The Omicron variant may partially escape the protection of two doses of Pfizer’s COVID-19 vaccine, according to the research director of a laboratory in South Africa.
Alex Sigal, a professor at the Africa Health Research Institute, said on Twitter that there was “a very large drop” in neutralization of the Omicron variant compared to an earlier strain of COVID-19.
But the study showed that the blood of people who received two doses of the vaccine and had a previous infection was mainly able to neutralize the variant, suggesting that booster doses of the vaccine might help fend off the infection.
The lab tested the blood of 12 people who had been vaccinated with two doses of the Pfizer-BioNTech vaccine, according to a manuscript published on its official website. The preliminary manuscript data has not yet been peer reviewed.
The blood of five out of six people who had been vaccinated as well as previously infected with COVID-19 still neutralized the Omicron variant, according to the manuscript.
âThese results are better than I expected. The more antibodies you have, the more likely you are to be protected against Omicron,â Sigal said on Twitter.
He said the lab had not tested the variant against the blood of people who received a booster dose, as they were not yet available in South Africa.
According to the manuscript, the lab observed a 41-fold drop in neutralizing antibody levels against the Omicron variant.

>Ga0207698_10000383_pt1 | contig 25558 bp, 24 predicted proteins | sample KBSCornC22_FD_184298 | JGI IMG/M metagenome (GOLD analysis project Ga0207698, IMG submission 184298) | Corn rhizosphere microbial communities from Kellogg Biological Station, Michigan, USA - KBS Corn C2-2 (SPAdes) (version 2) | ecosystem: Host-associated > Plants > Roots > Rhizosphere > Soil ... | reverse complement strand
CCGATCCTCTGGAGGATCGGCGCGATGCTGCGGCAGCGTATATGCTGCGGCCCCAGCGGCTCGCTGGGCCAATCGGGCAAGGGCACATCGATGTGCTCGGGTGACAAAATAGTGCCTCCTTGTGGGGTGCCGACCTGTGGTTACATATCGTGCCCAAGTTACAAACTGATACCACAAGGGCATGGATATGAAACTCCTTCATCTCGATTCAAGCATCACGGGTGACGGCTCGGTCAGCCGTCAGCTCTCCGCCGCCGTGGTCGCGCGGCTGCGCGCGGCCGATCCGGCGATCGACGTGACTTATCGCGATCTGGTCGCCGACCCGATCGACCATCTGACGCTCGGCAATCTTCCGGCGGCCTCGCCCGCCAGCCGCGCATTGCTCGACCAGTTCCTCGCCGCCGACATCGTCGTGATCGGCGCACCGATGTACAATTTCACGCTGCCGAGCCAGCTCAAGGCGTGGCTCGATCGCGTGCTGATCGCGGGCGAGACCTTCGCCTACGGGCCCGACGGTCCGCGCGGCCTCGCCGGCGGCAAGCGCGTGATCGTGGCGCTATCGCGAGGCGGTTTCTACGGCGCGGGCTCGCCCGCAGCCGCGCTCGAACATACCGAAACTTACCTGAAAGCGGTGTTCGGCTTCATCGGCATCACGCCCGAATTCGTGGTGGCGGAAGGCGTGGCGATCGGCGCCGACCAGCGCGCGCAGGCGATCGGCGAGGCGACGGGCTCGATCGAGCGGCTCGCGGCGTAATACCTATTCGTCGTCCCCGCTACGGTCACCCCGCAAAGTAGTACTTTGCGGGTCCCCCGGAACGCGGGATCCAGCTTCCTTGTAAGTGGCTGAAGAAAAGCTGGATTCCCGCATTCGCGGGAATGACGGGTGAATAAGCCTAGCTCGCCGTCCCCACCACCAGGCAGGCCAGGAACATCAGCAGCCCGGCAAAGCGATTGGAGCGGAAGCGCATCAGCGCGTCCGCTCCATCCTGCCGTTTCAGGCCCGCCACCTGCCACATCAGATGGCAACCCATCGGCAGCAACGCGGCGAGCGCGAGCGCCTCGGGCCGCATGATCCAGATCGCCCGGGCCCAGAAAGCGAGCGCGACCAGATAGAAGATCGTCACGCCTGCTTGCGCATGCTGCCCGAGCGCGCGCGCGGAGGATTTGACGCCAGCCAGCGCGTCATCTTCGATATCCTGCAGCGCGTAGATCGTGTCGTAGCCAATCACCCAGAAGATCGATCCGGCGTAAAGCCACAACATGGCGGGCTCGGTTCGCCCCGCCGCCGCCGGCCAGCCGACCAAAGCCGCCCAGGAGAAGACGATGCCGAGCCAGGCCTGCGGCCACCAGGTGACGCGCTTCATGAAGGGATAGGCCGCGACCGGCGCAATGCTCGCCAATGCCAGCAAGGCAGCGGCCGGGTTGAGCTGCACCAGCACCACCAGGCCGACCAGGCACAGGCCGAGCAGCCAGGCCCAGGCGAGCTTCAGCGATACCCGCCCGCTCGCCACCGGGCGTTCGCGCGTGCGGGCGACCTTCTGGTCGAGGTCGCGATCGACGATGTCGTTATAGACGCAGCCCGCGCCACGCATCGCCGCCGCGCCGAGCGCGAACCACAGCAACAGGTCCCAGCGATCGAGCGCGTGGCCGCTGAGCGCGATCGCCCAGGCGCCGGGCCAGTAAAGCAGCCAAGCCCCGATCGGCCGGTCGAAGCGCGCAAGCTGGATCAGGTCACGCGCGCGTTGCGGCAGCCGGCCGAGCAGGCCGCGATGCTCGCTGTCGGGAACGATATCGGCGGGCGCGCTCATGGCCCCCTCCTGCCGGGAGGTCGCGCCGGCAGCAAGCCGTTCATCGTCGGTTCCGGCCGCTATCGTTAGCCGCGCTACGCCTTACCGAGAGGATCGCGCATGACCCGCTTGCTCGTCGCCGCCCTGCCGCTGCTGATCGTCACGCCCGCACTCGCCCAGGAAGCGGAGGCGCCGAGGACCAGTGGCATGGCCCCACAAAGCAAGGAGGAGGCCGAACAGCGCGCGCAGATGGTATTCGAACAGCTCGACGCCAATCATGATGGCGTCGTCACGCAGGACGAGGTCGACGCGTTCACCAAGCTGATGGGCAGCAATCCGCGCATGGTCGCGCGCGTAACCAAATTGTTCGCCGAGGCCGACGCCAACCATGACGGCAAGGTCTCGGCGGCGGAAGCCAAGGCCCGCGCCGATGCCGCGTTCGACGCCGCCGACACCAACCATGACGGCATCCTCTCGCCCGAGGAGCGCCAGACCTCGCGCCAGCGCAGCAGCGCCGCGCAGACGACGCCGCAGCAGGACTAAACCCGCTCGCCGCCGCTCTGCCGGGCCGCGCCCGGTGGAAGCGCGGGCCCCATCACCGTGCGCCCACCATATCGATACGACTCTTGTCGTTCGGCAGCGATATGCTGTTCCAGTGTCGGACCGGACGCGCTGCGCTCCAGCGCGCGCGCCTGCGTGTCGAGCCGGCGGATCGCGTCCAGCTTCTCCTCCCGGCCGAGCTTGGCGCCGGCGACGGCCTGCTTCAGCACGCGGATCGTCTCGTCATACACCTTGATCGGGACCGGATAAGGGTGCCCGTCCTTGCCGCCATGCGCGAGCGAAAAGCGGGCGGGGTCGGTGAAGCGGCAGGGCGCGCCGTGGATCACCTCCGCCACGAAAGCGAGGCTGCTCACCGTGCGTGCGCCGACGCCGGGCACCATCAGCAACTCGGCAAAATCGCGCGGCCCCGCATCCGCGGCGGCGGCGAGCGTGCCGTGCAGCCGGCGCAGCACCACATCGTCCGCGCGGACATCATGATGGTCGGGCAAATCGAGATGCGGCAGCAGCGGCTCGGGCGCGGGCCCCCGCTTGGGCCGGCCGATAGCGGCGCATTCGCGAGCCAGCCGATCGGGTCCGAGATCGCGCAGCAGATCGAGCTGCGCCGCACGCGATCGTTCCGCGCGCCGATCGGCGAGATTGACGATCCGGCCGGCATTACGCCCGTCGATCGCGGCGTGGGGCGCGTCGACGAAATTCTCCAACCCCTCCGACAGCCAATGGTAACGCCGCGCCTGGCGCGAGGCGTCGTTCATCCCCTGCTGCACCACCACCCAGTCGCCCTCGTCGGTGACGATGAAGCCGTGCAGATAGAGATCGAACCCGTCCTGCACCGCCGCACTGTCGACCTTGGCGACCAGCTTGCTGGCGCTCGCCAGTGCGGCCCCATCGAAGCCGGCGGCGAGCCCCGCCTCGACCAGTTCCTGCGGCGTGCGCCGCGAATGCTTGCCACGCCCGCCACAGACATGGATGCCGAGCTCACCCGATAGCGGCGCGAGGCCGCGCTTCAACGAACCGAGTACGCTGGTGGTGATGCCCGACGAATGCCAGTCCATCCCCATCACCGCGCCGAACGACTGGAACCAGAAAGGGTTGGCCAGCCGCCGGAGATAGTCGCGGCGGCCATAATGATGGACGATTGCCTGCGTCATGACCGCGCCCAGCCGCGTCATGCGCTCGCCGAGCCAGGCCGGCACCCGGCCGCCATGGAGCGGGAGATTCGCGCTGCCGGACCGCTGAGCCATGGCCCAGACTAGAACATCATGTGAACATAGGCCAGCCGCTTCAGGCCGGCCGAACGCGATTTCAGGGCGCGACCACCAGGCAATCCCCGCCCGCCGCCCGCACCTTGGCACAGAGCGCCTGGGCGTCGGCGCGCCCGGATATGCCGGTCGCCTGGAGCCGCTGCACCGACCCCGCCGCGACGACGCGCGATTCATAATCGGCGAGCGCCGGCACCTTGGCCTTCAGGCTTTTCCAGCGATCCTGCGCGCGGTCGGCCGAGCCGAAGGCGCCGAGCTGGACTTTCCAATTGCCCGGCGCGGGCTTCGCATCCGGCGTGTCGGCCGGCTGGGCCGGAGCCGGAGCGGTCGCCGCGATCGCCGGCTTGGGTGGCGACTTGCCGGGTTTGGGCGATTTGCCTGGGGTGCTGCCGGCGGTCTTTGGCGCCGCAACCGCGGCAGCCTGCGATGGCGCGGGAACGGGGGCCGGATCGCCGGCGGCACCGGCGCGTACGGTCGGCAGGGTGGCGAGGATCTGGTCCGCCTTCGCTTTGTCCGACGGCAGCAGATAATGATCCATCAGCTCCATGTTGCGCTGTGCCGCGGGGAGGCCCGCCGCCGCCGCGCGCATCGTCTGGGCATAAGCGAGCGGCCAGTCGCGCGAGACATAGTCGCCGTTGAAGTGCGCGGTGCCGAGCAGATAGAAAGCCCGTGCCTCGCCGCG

Sigal said on Twitter that this figure will likely be adjusted after his lab does more experiments.
While neutralizing antibodies are an indicator of the body’s immune response, scientists believe that other types of cells such as B cells and T cells are also stimulated by vaccines and help protect against the effects of the coronavirus.
Preliminary data does not indicate that the vaccine is less able to prevent serious illness or death. While lab tests are ongoing, BioNTech CEO Ugur Sahin said last week “we believe it is likely that people will benefit from substantial protection against serious illnesses caused by Omicron.”
The Omicron variant, first detected in southern Africa last month, has raised global alarms for a new wave of infections, with more than two dozen countries reporting cases.
The World Health Organization listed Omicron on Nov. 26 as a “variant of concern,” but said there was no evidence to support the need for new vaccines.
There is no significant data yet on how vaccines from Moderna, Johnson & Johnson and other drugmakers are resistant to the new variant. All manufacturers, including Pfizer, are expected to release their own data in a few weeks.
U.S. infectious disease expert Dr Anthony Fauci said on Tuesday that preliminary evidence indicates that Omicron likely has a higher degree of transmissibility but is less severe.
Umer Raffat, analyst for Evercore ISI, cautioned against over-reading a single study, noting that there was significant variability in the measurement of declines in antibody levels in previous lab studies.
âLet’s wait for further studies to draw a mosaic,â he said.
Australian Associated Press